These are the facts as Williams portrays them in his verified complaint. On March 12, 2001, Williams was at his girlfriend's home, which was on fire and engulfed in thick smoke. Seven officers were present, including Defendant Officers Hopson and Daniels. Williams was ordered to come out of the home, though the only exit was blocked. As Williams choked on the fumes, he pleaded for the officers to help him escape from the burning house. The door opened and Williams threw himself on the porch for the purpose of showing the officers he was unarmed. He was instructed to rise and come away from the burning building.
As Williams rose from the porch, intending to comply with the demand, shots rang out and bullets pierced Williams' leg, groin and buttocks. (He was shot in the buttocks after he fell to the ground and rolled over.) Williams learned later Chief Deputy Randy Holt of the Granger County Sheriff's Department,*fn1 had shot him four times without reason, while the other officers stood by and did nothing to protect him from being shot. He had complied with the officers' orders and, at the time he was ordered to rise and come away from the burning building, he had no weapons on his person. The officers' actions, according to Williams, amounted to unnecessary and excessive force and, thus, violated the United States Constitution. For this alleged infringement of his civil rights, Williams seeks compensatory and punitive damages.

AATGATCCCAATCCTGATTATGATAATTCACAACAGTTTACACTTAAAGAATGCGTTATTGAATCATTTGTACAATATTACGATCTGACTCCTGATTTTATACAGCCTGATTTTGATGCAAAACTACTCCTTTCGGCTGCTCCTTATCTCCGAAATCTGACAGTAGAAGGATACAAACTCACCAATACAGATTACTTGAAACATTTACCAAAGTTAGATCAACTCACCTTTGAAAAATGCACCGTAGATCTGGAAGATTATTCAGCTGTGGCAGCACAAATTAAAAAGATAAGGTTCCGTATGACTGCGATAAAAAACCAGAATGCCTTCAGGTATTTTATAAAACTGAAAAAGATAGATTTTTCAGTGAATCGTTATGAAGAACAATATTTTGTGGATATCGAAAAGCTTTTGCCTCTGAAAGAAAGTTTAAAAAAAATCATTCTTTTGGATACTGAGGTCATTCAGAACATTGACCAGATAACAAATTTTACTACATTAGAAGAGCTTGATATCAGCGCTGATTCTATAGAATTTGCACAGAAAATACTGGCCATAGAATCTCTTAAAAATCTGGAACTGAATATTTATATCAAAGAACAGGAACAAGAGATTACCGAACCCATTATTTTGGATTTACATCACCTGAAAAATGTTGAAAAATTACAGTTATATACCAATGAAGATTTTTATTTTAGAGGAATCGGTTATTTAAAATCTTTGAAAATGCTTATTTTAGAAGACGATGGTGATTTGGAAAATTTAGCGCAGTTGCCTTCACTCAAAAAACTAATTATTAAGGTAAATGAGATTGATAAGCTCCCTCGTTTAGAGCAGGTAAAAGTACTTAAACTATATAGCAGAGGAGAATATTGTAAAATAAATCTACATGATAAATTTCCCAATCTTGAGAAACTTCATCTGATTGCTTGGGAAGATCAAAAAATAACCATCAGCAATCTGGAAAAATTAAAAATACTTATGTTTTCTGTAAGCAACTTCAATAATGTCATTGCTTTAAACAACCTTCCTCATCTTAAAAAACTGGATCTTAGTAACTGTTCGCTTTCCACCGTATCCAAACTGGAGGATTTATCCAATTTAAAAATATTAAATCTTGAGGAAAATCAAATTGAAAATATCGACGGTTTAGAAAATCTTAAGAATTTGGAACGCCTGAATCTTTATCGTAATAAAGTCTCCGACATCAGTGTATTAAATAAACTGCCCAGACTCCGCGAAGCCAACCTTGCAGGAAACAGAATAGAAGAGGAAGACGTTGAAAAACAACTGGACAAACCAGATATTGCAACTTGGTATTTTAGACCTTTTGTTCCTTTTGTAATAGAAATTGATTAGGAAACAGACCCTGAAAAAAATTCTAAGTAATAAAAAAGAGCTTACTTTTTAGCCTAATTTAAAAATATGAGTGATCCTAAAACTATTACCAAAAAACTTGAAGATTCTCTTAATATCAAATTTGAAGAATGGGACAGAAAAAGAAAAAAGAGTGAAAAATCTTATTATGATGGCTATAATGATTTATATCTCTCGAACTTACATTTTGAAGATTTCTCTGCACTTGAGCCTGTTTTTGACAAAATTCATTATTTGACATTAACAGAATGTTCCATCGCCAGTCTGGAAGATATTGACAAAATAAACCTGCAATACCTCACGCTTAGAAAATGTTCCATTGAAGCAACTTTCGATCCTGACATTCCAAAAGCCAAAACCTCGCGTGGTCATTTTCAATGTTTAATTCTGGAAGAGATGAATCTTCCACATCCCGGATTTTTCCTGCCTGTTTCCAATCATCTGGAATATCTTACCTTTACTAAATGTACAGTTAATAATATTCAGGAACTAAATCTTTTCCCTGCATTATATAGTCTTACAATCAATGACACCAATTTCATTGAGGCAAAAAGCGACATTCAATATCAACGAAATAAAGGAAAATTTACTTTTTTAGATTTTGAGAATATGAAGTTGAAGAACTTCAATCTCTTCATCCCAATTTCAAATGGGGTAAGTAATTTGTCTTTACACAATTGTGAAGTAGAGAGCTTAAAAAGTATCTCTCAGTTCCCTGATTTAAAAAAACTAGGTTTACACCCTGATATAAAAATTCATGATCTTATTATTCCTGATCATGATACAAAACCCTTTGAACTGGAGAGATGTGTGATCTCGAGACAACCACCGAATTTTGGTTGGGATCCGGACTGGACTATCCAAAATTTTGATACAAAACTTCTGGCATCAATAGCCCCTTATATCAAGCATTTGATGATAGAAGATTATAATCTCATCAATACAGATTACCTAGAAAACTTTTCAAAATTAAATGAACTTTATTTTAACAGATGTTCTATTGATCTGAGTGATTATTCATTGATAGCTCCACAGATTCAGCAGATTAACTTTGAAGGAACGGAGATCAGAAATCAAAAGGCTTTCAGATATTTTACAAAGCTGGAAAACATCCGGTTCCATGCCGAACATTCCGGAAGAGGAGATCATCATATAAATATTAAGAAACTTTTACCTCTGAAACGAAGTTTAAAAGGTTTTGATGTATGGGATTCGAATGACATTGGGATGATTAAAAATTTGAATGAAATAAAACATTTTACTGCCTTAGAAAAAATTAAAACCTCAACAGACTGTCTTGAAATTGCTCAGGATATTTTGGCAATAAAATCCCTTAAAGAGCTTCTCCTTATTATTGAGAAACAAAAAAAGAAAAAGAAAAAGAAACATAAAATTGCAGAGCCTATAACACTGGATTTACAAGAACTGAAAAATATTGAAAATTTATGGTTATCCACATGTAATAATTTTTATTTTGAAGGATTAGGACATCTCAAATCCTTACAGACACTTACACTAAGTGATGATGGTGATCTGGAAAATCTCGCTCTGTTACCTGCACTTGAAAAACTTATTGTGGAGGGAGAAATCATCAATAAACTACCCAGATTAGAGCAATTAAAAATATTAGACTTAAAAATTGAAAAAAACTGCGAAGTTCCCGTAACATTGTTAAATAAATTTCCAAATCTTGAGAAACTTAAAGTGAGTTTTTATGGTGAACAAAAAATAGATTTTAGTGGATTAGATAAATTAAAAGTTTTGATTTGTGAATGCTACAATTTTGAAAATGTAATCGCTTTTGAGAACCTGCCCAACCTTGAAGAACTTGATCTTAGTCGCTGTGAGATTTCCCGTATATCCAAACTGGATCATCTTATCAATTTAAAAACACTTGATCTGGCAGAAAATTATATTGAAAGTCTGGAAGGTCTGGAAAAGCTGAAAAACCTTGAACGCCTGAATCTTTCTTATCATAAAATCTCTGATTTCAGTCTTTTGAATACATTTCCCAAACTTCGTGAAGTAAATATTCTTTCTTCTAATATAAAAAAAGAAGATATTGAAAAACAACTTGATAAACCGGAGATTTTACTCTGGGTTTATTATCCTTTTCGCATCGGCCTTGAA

The Defendants' affidavits lend context to Williams' account of the incident. Defendant Hopson avers he was dispatched to the residence of Terry Johnson, who was believed to have been killed by Williams. Upon his arrival, he observed Williams on the front porch of the Johnson home brandishing two knives, while officers at the scene urged Williams to let them enter the home to assist Johnson. Williams refused these requests; replied he had already killed Johnson; entered the home; barricaded the door; and set the house afire.
Several minutes later, Williams asked the officers to kick the door open because he could not get it to open. An officer kicked open the front door, and Williams emerged, crawling out on the front porch, with a knife in his hand. Williams was ordered to drop his weapon, but instead he ran towards Chief Deputy Holt brandishing the knife, in an aggressive and threatening manner. Holt then shot Williams. At the time of the shooting, both Williams and Holt were at a considerable distance from Defendant Hopson.